Water contamination victim speaks out
McMurray expects VA case to reach full resolution in near future
September 02, 2012 11:12 AM
Spina bifida. Asperger’s syndrome. Tourette’s. Bipolar disorder. Organic brain dysfunction. These are just a few of the diseases William McMurray Jr. suffers from, ailments he says his doctors couldn’t explain for the first 20 years of his life — until they learned of water contamination aboard Camp Lejeune.
His is but one story in what many call the greatest case of contamination in U.S. history. A million Marines, sailors and their families drank, bathed, brushed their teeth, cooked, swam and washed their cars, clothes, dishes and pets in bad water at Lejeune for decades.
“I spent so long not knowing why I am the way I am,” McMurray, 29, said in telephone interviews last week from his Tyler, Texas, home. “When they finally found the conditions and why I was like this I was so ticked.”
The horrors of the contamination weren’t understood immediately. One base housing resident reported the unexplainable death of his dog. Another said goldfish always ended up floating at the top of the aquarium. More than 1,000 babies were stillborn or died in infancy aboard the base from 1947 to 1987, according to an exhaustive survey of death certificates filed at the Onslow County Register of Deeds.
The Department of the Navy recommended 50 years ago the regulation of many of the worst chemicals that found their way into Lejeune’s water supply, according to 1963’s Manual of Naval Preventive Medicine, which was just recently made public.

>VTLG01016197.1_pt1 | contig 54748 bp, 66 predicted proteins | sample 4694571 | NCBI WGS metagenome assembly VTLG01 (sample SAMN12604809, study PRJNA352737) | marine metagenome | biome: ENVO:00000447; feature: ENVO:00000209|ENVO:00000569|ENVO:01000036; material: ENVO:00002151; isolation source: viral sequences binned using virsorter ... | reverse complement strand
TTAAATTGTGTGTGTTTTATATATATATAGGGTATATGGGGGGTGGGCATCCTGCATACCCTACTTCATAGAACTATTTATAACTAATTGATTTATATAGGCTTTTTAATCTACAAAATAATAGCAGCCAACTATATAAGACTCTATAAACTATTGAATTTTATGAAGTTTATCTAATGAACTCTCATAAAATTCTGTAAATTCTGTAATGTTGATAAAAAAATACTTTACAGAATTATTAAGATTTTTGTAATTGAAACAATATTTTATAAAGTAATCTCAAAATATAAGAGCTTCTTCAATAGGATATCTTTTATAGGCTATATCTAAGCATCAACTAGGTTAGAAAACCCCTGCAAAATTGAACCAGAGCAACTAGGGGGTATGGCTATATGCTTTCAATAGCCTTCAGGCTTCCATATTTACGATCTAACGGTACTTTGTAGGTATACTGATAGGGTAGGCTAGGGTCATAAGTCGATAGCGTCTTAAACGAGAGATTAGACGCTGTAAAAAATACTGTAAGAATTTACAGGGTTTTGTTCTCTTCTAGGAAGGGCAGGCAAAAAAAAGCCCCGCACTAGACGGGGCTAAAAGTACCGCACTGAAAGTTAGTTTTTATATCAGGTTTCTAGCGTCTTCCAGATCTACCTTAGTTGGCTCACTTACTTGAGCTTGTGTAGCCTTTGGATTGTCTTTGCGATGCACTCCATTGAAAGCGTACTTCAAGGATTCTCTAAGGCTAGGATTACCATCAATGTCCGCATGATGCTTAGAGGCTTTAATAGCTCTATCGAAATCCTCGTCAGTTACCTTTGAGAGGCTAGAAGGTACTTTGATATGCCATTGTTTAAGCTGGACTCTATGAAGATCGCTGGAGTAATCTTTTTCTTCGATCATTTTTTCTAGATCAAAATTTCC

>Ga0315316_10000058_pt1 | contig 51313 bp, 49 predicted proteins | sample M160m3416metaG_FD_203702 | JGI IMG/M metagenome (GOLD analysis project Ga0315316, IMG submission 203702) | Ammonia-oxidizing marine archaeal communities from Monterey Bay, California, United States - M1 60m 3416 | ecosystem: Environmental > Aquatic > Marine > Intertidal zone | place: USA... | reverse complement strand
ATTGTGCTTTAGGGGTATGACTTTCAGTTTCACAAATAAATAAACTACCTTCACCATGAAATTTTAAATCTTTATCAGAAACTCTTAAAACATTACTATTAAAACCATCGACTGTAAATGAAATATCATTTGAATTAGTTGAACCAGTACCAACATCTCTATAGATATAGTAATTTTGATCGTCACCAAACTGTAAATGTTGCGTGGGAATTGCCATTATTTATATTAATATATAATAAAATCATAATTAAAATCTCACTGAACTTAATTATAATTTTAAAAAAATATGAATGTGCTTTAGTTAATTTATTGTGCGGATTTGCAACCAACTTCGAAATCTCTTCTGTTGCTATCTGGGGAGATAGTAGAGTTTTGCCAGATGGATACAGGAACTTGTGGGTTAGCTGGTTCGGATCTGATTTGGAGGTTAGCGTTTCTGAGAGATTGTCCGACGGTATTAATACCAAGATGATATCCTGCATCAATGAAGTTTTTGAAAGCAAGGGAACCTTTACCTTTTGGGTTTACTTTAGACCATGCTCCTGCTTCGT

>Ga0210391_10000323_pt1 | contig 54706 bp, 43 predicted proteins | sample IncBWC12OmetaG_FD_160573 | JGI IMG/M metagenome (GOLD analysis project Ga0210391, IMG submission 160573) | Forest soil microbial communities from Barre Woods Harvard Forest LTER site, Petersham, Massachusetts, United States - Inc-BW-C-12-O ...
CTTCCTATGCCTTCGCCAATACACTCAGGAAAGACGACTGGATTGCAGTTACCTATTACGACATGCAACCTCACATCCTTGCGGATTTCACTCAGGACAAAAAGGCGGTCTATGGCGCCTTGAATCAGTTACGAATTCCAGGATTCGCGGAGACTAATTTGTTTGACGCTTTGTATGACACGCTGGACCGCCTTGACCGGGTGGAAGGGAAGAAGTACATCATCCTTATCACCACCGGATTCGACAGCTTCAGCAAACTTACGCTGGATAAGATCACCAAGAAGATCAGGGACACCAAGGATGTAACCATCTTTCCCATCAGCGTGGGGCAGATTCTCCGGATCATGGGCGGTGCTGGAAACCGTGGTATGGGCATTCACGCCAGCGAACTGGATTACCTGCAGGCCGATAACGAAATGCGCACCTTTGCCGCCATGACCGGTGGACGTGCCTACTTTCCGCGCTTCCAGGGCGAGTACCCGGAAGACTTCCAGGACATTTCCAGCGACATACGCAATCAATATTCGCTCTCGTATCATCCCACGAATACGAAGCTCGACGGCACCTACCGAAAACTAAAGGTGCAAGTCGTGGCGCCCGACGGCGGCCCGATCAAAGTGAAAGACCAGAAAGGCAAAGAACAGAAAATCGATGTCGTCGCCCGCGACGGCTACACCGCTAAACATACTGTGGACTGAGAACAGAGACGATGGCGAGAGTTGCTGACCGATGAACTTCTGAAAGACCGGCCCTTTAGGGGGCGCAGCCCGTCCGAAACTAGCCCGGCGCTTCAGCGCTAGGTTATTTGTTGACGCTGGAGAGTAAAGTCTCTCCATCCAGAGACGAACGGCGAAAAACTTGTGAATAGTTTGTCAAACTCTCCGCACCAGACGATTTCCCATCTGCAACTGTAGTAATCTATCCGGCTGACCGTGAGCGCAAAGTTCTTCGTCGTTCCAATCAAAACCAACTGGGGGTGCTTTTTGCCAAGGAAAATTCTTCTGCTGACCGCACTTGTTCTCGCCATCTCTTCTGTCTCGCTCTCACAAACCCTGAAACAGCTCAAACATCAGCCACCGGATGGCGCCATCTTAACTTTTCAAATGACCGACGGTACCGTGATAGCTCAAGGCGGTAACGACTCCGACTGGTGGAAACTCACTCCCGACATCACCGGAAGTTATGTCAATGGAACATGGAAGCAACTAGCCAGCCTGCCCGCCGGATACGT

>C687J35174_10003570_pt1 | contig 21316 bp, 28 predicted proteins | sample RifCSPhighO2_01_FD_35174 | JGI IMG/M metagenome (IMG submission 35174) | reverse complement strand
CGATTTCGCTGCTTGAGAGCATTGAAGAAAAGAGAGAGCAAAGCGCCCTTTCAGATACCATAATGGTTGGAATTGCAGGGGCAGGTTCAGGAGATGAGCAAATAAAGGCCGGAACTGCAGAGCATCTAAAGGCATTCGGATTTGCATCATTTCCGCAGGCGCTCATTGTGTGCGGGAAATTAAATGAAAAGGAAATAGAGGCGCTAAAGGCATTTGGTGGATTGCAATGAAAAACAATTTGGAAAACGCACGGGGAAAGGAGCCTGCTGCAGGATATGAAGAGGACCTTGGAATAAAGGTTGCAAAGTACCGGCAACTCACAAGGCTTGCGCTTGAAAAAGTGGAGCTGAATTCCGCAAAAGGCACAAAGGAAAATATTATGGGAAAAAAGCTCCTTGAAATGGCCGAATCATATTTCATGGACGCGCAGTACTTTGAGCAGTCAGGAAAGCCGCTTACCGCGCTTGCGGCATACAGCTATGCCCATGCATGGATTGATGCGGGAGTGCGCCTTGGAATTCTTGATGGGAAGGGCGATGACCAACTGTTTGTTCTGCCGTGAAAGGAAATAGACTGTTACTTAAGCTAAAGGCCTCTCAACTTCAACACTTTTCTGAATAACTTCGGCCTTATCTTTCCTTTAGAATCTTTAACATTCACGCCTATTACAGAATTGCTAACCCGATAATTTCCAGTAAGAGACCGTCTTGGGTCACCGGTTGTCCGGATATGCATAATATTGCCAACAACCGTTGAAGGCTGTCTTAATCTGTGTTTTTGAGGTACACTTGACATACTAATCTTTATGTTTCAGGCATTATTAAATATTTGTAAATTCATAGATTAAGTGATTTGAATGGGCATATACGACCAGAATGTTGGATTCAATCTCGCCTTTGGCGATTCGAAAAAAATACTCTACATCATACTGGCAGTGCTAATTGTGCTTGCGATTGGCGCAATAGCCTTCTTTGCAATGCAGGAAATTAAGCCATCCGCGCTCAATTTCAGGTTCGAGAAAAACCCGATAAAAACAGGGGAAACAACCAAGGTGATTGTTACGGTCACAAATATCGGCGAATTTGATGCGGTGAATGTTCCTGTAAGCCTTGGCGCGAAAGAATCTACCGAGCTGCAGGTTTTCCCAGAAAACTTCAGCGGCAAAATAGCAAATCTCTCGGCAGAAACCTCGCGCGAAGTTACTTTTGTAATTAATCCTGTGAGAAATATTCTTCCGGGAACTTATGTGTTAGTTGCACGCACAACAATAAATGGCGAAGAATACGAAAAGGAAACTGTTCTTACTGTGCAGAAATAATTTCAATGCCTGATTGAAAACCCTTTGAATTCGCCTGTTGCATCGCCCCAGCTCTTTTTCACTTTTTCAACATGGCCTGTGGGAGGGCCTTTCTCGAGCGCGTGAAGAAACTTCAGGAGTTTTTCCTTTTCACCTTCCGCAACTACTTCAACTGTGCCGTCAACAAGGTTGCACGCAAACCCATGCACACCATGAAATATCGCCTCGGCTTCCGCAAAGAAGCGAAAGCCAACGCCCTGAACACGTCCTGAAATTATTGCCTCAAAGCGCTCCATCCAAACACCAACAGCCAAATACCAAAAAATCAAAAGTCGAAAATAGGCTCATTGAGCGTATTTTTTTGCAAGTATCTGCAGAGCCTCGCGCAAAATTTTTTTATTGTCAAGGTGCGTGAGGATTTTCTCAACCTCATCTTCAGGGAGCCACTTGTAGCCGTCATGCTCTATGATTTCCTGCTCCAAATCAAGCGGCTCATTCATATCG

But throughout the 1960s and 70s, military and civilian employees poured oil into storm drains, improperly disposed of car batteries and tossed out used tires and countless other items around the base, according to the Environmental Protection Agency, which recorded an incident involving the burial of dog carcasses used in radiological testing.
By then, the wells that supplied the base’s potable water swirled with more than 70 toxic chemicals including trichloroethylene, tetrachloroethylene, benzene and vinyl chloride, according to EPA reports.
By 1980, military and civilian scientists were sounding alarms that Lejeune’s water was poisonous, but wells were not closed for another four years and only after state officials became involved, according to transcripts of Congressional hearings on the matter.
McMurray was born at the Naval Hospital on Oct. 24, 1982. His father, a hospital corpsman and Vietnam veteran, had moved his family into base housing in the year prior. By the time McMurray was born, his mother had already had one miscarriage and months spent drinking and using the polluted water in their Tarawa Terrace home.
McMurray was born in a specialized laboratory because of his multiple dysfunctions and doctors didn’t expect him to live long. Even if he did survive, they told his parents, he would never walk. McMurray proved them wrong, but not without consequence. As he grew his development stalled, and he was barely able to speak. It took years before he uttered his first words, and he spent most of his childhood in and out of hospitals undergoing tests for the myriad of conditions with which he has been diagnosed, he said.